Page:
These days, youth hockey looks a lot different than it did two decades ago. Now, the focus seems to be on system play and strategy, which, in turn, is having a negative impact on players’ reading and reacting skills. This heavy focus on system play, while not entirely negative, is holding young players back from developing instinctive skills for the game- a real “feel” for hockey- and is hindering them from knowing what to do when something doesn’t go according to the system. All of this feeds into very robotic play- robot hockey basically, and it’s not a good thing.
is not to say that system play should be given up completely. That wouldn’t be
a good thing since higher level NHL teams are even utilizing this type of play
now, making it counterproductive for up and coming young players not to learn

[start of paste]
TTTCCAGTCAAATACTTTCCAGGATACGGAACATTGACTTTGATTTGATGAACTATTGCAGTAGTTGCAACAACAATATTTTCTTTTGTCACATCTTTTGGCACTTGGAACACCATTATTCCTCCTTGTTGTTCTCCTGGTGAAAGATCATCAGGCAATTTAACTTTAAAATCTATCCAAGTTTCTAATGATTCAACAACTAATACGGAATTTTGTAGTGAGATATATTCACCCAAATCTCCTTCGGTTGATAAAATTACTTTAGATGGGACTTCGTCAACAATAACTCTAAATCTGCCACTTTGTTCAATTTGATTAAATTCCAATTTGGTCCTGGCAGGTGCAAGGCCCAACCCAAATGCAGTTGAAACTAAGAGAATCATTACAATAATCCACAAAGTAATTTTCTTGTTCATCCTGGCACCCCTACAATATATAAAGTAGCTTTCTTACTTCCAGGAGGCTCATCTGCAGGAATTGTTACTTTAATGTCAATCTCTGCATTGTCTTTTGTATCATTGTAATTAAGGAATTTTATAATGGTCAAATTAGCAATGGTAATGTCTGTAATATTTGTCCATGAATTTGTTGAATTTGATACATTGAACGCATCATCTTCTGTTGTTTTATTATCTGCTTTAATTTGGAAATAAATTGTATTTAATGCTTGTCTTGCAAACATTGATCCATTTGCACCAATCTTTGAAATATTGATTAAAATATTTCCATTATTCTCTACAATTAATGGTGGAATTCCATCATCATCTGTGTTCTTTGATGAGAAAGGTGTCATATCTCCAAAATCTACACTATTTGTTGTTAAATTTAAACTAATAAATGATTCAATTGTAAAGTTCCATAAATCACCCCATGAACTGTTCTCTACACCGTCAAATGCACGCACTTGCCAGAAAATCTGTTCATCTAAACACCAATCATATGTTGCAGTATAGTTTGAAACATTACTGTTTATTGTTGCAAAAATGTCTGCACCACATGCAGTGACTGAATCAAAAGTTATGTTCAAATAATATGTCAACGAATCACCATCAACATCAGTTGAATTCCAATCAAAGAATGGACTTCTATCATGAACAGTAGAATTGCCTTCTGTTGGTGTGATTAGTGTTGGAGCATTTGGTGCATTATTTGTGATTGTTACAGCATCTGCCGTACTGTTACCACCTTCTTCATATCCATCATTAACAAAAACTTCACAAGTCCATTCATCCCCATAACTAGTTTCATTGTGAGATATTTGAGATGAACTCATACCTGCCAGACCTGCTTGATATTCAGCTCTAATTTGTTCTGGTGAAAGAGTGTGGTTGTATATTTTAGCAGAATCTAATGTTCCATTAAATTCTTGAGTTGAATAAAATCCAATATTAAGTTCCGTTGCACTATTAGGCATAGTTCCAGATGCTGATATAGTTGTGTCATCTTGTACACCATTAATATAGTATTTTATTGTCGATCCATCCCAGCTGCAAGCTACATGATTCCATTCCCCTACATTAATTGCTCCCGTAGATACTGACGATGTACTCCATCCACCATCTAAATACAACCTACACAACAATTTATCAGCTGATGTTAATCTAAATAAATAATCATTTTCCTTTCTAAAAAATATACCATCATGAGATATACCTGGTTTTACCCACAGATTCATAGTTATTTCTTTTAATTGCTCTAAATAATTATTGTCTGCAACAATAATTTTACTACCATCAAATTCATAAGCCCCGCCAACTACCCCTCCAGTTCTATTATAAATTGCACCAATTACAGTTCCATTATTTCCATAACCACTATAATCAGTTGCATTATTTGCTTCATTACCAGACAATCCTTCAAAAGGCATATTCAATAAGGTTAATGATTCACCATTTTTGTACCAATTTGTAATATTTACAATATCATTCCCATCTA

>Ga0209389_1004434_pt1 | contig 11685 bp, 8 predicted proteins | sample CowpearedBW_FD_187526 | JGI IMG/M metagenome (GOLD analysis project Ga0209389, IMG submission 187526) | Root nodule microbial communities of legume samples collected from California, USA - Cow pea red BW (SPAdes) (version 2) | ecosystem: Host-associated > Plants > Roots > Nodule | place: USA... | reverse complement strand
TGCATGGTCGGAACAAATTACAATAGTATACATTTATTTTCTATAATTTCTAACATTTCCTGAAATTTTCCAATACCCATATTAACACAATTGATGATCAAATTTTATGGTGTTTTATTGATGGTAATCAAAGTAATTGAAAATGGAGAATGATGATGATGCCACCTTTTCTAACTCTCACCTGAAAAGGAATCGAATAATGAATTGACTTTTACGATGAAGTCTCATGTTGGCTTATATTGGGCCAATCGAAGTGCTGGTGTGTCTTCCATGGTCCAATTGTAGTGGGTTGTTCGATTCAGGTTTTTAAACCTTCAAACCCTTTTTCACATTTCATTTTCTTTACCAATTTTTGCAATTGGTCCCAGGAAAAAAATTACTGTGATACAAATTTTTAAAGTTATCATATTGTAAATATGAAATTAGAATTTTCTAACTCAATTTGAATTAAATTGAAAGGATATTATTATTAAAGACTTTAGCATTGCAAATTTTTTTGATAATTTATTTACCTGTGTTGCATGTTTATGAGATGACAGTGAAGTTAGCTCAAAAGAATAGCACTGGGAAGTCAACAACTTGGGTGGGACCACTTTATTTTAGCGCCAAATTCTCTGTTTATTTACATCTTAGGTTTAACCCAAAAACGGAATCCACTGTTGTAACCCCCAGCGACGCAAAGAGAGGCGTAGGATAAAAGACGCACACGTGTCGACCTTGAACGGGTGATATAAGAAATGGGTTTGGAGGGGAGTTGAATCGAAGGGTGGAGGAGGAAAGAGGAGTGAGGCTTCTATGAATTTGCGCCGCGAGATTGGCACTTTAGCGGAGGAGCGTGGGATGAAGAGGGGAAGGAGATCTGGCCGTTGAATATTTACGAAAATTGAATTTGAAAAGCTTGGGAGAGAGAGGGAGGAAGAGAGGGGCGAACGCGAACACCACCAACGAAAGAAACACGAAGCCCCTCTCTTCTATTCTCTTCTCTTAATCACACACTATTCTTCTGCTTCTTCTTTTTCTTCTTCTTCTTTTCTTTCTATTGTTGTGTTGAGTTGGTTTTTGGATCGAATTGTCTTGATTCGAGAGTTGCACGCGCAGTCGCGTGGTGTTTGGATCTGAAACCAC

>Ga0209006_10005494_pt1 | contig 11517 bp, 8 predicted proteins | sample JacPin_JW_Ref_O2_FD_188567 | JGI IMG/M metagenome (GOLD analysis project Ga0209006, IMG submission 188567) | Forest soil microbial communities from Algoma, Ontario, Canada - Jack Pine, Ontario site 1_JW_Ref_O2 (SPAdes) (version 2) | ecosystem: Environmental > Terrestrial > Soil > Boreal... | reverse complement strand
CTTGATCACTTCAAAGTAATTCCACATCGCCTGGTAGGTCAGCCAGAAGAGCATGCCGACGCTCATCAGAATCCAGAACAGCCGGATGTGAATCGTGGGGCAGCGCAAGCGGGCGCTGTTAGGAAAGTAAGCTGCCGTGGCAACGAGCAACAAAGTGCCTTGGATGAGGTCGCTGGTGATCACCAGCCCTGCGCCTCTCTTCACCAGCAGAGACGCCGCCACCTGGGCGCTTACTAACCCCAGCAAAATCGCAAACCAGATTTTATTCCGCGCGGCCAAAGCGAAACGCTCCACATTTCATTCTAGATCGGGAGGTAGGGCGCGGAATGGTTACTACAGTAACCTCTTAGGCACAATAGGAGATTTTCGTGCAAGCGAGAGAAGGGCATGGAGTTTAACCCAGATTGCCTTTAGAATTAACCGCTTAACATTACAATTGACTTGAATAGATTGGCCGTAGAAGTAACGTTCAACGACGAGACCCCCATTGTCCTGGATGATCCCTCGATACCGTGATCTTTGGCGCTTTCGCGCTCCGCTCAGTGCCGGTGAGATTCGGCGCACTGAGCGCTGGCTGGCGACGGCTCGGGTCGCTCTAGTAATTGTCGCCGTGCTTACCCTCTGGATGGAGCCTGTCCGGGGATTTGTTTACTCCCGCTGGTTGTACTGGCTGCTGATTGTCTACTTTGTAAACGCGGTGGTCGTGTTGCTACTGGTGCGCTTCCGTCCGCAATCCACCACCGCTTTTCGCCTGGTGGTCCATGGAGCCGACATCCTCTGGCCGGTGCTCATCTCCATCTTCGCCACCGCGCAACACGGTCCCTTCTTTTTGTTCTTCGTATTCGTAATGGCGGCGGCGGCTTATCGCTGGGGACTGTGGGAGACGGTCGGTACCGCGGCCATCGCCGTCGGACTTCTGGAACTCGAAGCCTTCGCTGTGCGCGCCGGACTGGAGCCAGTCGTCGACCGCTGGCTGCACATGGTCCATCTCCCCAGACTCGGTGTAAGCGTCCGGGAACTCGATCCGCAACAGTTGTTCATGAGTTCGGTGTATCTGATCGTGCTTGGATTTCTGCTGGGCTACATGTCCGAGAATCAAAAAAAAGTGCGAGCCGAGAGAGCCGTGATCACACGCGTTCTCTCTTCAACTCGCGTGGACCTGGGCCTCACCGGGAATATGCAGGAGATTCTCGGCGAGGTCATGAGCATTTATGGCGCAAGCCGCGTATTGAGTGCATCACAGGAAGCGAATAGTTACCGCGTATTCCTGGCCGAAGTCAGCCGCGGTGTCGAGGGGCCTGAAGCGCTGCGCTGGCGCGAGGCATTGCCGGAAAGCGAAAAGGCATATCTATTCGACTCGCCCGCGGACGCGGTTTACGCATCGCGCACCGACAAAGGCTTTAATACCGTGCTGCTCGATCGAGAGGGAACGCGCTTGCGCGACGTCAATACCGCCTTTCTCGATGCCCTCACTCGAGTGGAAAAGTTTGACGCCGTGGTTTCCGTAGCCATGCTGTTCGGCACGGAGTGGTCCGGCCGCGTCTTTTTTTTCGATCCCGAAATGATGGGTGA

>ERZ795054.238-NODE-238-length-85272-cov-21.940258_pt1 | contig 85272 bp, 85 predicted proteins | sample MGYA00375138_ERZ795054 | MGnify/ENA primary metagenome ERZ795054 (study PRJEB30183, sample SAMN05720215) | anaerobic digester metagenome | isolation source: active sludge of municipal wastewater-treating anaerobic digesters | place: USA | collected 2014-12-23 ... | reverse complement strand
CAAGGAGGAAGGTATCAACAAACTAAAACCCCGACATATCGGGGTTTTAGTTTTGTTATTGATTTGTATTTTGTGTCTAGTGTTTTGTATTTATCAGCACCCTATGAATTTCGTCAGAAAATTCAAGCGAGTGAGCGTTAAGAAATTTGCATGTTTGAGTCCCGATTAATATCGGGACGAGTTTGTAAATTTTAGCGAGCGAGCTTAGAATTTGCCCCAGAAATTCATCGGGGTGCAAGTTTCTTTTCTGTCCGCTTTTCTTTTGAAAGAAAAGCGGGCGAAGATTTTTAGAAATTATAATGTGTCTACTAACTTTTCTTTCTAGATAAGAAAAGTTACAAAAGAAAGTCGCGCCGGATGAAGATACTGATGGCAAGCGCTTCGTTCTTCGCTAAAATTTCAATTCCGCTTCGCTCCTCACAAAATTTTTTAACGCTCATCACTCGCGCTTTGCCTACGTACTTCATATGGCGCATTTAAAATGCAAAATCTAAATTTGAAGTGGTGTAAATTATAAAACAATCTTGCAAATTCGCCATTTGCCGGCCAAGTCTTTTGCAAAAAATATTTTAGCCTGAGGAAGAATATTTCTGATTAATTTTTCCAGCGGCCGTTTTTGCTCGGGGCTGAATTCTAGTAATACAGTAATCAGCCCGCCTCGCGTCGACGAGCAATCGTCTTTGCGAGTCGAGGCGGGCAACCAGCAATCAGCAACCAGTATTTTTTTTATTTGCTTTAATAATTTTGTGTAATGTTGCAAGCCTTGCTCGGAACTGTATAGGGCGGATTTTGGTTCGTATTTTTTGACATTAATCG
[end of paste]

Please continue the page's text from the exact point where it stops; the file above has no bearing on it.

it. What can be done, though, is to start trying to build some of those “read
and react” components that teach valuable skills back into the game.
are encouraged to incorporate drills that teach reading and reacting skills to
players and that also teach them to them for themselves and make their own
decisions on the ice instead of just doing what the system says they should. It
can also be smart to hold off on teaching system play until the major peewee or
minor bantam stages. That way, kids will learn natural skills first and can
then focus on more structured play.
it’s important to you that your child develops these more natural skills,
choose a coach for your child who thinks like you do! You’d be surprised at how
much more fun, energy, and excitement this small difference can bring to the
sport. At the end of the day, “robot hockey” Isn’t much fun, and it’s not as
effective, at least not on its own, as the older methods of teaching either.